Value-based care payment models that focused on a global budget were home runs in a recent Trump administration review, but bundled payment results were more mixed.
Brad Smith, the head of the Center for Medicare & Medicaid Innovation (CMMI) that oversees value-based care payment models, gave during the National Association of Accountable Care Organizations’ fall conference Tuesday details of the agency’s review of the performance of every model.
Some of the winners were ones that had a “clear thesis” about quality and cost improvements, Smith said.
He pointed to Maryland’s Total Cost of Care model as an example. The model sets a per capita limit on Medicare costs in the state.
“Our belief was that if folks had full global budget for their hospital, and even if that total global budget didn’t increase as fast as they would have [liked] that they would be able to manage it,” Smith said.
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He said the model was able to generate savings, meet different quality metrics and decrease hospitalizations. The Centers for Medicare & Medicaid Services predicts the model could save Medicare $1 billion by the end of 2023.
Another example was the home health value-based purchasing model, which gives incentives to home health agencies for higher quality care.
“We had a number of quality metrics, and what we believed is that those quality metrics and incentivizing them was tied to a decrease in hospitalization and that is exactly what we saw,” Smith said.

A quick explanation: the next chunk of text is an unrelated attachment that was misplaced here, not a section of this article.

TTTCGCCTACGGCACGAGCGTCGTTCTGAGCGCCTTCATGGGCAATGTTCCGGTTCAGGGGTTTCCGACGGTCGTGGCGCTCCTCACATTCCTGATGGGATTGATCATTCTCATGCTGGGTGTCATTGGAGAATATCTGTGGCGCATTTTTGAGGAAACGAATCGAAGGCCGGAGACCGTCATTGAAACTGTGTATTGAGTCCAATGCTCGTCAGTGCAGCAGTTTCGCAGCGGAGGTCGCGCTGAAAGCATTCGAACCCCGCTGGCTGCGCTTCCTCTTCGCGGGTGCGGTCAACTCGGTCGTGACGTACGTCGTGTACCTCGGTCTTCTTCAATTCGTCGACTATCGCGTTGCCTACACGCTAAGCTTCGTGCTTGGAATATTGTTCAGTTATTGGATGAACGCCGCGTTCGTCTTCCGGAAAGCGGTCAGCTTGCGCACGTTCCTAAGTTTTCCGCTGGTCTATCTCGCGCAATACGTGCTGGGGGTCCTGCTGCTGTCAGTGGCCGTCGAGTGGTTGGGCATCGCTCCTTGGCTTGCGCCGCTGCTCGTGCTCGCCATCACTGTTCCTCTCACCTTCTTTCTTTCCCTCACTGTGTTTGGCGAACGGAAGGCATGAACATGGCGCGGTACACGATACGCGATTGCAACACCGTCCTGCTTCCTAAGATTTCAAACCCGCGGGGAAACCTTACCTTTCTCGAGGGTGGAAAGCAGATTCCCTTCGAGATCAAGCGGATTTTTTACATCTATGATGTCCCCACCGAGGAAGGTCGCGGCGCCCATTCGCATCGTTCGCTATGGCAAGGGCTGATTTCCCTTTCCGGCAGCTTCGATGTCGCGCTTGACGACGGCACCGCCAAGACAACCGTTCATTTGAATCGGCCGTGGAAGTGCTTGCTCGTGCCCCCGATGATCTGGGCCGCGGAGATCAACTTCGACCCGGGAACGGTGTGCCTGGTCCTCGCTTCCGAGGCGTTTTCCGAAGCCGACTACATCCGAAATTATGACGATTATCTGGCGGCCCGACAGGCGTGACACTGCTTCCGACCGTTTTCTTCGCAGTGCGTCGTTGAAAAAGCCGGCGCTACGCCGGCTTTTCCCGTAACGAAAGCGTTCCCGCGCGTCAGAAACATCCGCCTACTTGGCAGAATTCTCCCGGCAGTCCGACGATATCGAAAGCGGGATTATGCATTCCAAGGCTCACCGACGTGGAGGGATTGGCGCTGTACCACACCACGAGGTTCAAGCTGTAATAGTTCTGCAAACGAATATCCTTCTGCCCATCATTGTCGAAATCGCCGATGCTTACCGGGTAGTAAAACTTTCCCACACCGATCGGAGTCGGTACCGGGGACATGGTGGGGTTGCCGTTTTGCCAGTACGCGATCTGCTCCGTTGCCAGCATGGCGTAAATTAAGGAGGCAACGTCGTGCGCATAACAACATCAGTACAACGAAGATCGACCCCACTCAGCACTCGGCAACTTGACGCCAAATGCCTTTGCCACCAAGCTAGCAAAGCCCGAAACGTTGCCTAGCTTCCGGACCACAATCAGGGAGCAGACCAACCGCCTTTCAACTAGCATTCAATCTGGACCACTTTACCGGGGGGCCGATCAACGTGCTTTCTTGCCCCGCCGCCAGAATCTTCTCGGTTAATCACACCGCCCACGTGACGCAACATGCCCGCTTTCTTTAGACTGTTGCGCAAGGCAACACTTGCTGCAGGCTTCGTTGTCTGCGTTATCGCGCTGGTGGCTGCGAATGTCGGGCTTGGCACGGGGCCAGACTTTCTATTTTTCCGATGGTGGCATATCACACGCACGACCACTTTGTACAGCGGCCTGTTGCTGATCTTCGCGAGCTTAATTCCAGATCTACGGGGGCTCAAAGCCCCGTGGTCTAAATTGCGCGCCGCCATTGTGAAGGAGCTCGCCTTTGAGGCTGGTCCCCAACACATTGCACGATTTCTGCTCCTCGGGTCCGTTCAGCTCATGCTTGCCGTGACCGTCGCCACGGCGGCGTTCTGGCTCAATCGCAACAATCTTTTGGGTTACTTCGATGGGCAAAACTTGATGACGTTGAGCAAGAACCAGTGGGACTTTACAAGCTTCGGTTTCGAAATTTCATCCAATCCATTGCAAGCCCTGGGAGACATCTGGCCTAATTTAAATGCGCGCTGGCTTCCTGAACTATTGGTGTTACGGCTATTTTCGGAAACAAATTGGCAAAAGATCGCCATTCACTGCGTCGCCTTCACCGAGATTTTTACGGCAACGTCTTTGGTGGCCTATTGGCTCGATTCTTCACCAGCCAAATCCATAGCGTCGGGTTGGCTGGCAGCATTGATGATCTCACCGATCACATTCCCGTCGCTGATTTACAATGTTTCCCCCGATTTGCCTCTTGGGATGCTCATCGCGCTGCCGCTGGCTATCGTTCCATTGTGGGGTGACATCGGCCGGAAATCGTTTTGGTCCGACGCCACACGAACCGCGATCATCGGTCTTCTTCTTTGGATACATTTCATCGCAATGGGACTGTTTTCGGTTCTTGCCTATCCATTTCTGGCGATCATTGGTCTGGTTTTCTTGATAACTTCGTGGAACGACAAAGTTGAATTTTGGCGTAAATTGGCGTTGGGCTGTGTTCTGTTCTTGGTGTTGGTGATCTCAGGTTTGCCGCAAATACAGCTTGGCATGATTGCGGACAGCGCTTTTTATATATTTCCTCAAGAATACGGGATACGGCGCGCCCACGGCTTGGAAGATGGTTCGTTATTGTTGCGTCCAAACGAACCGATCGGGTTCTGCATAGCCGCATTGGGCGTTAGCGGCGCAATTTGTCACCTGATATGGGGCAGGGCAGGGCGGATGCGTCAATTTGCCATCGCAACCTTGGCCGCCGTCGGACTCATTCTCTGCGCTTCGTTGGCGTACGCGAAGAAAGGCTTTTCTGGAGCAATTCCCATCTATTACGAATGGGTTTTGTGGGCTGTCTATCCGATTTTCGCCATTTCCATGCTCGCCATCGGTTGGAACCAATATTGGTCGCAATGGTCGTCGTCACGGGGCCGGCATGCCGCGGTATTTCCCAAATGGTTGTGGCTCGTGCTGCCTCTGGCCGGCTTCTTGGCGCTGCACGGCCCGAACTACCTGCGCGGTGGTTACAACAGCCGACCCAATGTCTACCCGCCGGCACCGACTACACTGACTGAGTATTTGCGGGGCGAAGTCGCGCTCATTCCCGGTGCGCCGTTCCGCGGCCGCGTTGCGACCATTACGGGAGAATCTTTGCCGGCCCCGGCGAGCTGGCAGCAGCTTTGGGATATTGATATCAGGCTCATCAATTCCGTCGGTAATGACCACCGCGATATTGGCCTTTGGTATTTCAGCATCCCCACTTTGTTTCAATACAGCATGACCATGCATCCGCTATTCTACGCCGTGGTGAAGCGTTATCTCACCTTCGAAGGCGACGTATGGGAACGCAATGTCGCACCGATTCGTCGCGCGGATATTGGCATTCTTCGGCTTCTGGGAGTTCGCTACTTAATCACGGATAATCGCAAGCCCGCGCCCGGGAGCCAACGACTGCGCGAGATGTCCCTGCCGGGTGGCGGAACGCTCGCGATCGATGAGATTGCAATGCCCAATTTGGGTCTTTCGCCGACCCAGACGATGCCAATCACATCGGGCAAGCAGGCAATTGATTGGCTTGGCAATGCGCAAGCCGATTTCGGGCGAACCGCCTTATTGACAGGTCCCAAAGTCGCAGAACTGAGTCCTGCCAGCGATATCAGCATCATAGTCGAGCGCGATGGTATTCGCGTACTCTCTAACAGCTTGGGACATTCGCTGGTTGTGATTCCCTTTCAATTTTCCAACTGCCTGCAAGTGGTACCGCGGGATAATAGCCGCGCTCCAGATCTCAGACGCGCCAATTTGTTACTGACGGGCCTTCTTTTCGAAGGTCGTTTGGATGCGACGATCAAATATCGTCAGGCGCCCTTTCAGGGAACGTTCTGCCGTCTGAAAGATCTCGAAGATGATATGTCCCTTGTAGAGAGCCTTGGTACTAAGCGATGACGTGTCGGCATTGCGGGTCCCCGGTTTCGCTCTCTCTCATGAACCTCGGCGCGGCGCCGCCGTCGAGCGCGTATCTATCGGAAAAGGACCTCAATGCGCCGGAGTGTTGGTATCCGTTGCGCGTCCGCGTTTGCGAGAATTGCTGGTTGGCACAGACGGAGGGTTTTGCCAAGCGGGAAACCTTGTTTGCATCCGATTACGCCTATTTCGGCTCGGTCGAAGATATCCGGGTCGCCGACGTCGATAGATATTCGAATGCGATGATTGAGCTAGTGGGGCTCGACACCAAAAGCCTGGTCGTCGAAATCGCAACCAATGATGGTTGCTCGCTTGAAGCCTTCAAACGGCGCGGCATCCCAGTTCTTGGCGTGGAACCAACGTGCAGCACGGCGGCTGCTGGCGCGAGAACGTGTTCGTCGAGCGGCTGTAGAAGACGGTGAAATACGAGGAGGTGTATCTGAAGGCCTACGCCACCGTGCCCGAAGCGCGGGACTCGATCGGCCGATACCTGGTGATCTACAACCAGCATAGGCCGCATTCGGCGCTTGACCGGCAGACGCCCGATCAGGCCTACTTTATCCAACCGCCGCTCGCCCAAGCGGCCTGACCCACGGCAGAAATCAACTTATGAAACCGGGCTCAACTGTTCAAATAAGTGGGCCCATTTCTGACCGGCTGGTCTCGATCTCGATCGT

But some payment models had more mixed results. He pointed to some models that had “incredible amounts of transformation but maybe not either the quality improvement or savings improvements we were hoping to see at this scale.”
One example was bundle payment models that combine payments for physicians, hospitals and other providers into a single amount reflecting the total cost of care.
Another example is the oncology care model that ties payments for items such as chemotherapy and other cancer treatments to financial and quality measures.
While bundled payments and oncology were able to see improvements, there were concerns about whether the benchmarks and tiered savings were structured well enough to make the models successful from a financial perspective.
“Instead of us being in a place to say ‘hey, we are ready to scale this model nationally,’ we are having to go back and say, ‘we saw a lot of good things but didn’t do it exactly the way we thought,’” Smith said.
This is bad for the provider that is hoping the model becomes more lasting and can scale and be sustainable over time, he added.
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He hopes that CMMI’s new direct contracting model, which starts next April, will help alleviate some of these concerns.
Direct contracting is a set of three different voluntary payment models intended to appeal to a wide range of providers. Some of the models will focus on providers that service Medicare fee-for-service beneficiaries with complex needs or providers that have little experience in Medicare.
The agency aims to do more upfront testing under direct contracting to ensure the financial methodology is sustainable.
“Our hope is that if we can show those savings early on and we don’t have to have direct contracting version 1.0 or 3.0, we can have something that people can count on,” Smith said.